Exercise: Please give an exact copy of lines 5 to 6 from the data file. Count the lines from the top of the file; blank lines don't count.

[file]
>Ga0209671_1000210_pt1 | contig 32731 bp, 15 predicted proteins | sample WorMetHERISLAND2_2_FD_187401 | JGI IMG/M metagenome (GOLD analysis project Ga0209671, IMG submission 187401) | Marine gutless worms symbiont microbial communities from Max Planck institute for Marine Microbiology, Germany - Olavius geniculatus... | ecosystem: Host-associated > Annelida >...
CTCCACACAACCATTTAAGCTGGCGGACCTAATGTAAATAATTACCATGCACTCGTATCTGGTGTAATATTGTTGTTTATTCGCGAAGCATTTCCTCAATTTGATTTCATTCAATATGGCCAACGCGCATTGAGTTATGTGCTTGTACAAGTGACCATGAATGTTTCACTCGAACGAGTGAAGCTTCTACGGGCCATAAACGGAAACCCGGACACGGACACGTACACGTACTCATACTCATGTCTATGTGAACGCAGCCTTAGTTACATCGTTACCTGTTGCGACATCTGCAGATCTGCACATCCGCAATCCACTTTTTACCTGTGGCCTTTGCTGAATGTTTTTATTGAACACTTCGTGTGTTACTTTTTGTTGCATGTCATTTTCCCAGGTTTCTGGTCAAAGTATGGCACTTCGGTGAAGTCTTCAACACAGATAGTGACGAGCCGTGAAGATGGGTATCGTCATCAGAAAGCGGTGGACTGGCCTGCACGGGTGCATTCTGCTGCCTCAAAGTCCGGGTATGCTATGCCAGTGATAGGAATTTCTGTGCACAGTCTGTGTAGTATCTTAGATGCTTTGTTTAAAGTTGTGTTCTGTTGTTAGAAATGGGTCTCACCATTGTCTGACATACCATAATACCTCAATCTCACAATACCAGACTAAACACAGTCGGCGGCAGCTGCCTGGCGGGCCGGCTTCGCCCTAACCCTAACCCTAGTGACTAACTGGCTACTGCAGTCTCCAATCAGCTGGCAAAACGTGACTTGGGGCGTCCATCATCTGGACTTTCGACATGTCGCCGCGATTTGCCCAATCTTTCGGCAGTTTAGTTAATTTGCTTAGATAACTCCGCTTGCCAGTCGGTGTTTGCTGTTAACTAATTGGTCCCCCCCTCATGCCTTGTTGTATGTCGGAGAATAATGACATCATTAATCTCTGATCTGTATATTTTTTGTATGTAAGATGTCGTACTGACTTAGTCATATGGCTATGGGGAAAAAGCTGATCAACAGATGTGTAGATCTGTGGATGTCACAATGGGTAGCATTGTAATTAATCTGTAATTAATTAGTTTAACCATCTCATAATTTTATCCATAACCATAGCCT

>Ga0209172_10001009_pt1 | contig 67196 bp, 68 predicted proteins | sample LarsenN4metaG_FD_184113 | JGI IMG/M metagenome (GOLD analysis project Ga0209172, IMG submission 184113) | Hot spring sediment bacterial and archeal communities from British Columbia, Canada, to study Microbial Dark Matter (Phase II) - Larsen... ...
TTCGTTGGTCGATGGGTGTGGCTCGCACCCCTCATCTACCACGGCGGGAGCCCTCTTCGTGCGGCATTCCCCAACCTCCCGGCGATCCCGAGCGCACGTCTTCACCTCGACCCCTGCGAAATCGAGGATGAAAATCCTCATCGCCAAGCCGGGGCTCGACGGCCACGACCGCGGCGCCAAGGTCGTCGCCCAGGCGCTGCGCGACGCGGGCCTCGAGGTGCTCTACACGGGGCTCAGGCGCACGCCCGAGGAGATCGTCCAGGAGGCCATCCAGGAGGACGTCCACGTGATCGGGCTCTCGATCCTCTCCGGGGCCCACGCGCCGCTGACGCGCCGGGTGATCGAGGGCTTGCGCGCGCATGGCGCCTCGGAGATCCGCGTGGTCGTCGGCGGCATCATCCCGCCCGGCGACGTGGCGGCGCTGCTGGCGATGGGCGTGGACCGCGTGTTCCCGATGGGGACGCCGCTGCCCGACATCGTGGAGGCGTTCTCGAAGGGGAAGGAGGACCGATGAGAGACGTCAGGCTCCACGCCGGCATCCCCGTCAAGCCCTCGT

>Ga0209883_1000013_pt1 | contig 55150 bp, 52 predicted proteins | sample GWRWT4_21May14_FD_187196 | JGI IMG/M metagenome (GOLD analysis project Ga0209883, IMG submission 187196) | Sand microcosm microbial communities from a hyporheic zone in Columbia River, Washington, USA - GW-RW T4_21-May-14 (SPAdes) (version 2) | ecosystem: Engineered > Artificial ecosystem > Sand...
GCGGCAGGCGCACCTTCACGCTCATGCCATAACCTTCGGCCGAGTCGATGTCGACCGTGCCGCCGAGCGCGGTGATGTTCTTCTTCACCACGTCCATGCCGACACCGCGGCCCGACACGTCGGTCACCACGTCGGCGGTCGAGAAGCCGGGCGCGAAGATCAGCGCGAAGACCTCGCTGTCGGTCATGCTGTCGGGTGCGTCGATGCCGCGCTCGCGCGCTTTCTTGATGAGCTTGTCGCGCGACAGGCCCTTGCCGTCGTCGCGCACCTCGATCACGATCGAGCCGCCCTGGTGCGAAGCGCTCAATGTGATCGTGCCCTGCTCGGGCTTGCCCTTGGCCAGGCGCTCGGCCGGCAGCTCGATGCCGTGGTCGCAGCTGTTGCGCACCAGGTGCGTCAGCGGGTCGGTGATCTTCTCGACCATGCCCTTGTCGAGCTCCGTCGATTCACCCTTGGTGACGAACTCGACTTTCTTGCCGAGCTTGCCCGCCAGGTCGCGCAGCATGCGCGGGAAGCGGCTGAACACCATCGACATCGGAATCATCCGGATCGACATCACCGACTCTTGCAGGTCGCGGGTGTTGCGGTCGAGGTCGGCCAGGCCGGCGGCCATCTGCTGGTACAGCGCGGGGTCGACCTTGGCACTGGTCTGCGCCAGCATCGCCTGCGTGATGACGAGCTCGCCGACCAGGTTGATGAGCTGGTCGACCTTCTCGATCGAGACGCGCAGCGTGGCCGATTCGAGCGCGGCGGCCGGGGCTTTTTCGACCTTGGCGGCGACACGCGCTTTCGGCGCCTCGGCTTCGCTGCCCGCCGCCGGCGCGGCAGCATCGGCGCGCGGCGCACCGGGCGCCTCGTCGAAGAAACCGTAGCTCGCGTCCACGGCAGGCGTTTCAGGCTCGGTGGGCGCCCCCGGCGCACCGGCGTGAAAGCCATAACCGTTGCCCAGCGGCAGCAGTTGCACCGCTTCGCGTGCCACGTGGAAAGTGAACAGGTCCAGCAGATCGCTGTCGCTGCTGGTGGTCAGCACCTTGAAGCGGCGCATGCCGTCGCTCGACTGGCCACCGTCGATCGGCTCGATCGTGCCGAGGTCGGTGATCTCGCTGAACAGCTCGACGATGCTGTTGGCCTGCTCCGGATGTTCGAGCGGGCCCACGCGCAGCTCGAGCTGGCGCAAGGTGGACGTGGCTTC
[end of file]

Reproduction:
>Ga0209883_1000013_pt1 | contig 55150 bp, 52 predicted proteins | sample GWRWT4_21May14_FD_187196 | JGI IMG/M metagenome (GOLD analysis project Ga0209883, IMG submission 187196) | Sand microcosm microbial communities from a hyporheic zone in Columbia River, Washington, USA - GW-RW T4_21-May-14 (SPAdes) (version 2) | ecosystem: Engineered > Artificial ecosystem > Sand...
GCGGCAGGCGCACCTTCACGCTCATGCCATAACCTTCGGCCGAGTCGATGTCGACCGTGCCGCCGAGCGCGGTGATGTTCTTCTTCACCACGTCCATGCCGACACCGCGGCCCGACACGTCGGTCACCACGTCGGCGGTCGAGAAGCCGGGCGCGAAGATCAGCGCGAAGACCTCGCTGTCGGTCATGCTGTCGGGTGCGTCGATGCCGCGCTCGCGCGCTTTCTTGATGAGCTTGTCGCGCGACAGGCCCTTGCCGTCGTCGCGCACCTCGATCACGATCGAGCCGCCCTGGTGCGAAGCGCTCAATGTGATCGTGCCCTGCTCGGGCTTGCCCTTGGCCAGGCGCTCGGCCGGCAGCTCGATGCCGTGGTCGCAGCTGTTGCGCACCAGGTGCGTCAGCGGGTCGGTGATCTTCTCGACCATGCCCTTGTCGAGCTCCGTCGATTCACCCTTGGTGACGAACTCGACTTTCTTGCCGAGCTTGCCCGCCAGGTCGCGCAGCATGCGCGGGAAGCGGCTGAACACCATCGACATCGGAATCATCCGGATCGACATCACCGACTCTTGCAGGTCGCGGGTGTTGCGGTCGAGGTCGGCCAGGCCGGCGGCCATCTGCTGGTACAGCGCGGGGTCGACCTTGGCACTGGTCTGCGCCAGCATCGCCTGCGTGATGACGAGCTCGCCGACCAGGTTGATGAGCTGGTCGACCTTCTCGATCGAGACGCGCAGCGTGGCCGATTCGAGCGCGGCGGCCGGGGCTTTTTCGACCTTGGCGGCGACACGCGCTTTCGGCGCCTCGGCTTCGCTGCCCGCCGCCGGCGCGGCAGCATCGGCGCGCGGCGCACCGGGCGCCTCGTCGAAGAAACCGTAGCTCGCGTCCACGGCAGGCGTTTCAGGCTCGGTGGGCGCCCCCGGCGCACCGGCGTGAAAGCCATAACCGTTGCCCAGCGGCAGCAGTTGCACCGCTTCGCGTGCCACGTGGAAAGTGAACAGGTCCAGCAGATCGCTGTCGCTGCTGGTGGTCAGCACCTTGAAGCGGCGCATGCCGTCGCTCGACTGGCCACCGTCGATCGGCTCGATCGTGCCGAGGTCGGTGATCTCGCTGAACAGCTCGACGATGCTGTTGGCCTGCTCCGGATGTTCGAGCGGGCCCACGCGCAGCTCGAGCTGGCGCAAGGTGGACGTGGCTTC